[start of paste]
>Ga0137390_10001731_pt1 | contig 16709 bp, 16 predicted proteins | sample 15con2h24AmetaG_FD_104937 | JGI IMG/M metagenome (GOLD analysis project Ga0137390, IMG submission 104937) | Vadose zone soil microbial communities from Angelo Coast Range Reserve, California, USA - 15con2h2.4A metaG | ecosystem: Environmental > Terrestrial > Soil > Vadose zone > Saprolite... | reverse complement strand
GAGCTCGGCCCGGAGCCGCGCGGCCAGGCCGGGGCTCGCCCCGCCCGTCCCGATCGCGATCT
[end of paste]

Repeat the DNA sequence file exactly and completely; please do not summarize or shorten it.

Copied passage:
>Ga0137390_10001731_pt1 | contig 16709 bp, 16 predicted proteins | sample 15con2h24AmetaG_FD_104937 | JGI IMG/M metagenome (GOLD analysis project Ga0137390, IMG submission 104937) | Vadose zone soil microbial communities from Angelo Coast Range Reserve, California, USA - 15con2h2.4A metaG | ecosystem: Environmental > Terrestrial > Soil > Vadose zone > Saprolite... | reverse complement strand
GAGCTCGGCCCGGAGCCGCGCGGCCAGGCCGGGGCTCGCCCCGCCCGTCCCGATCGCGATCT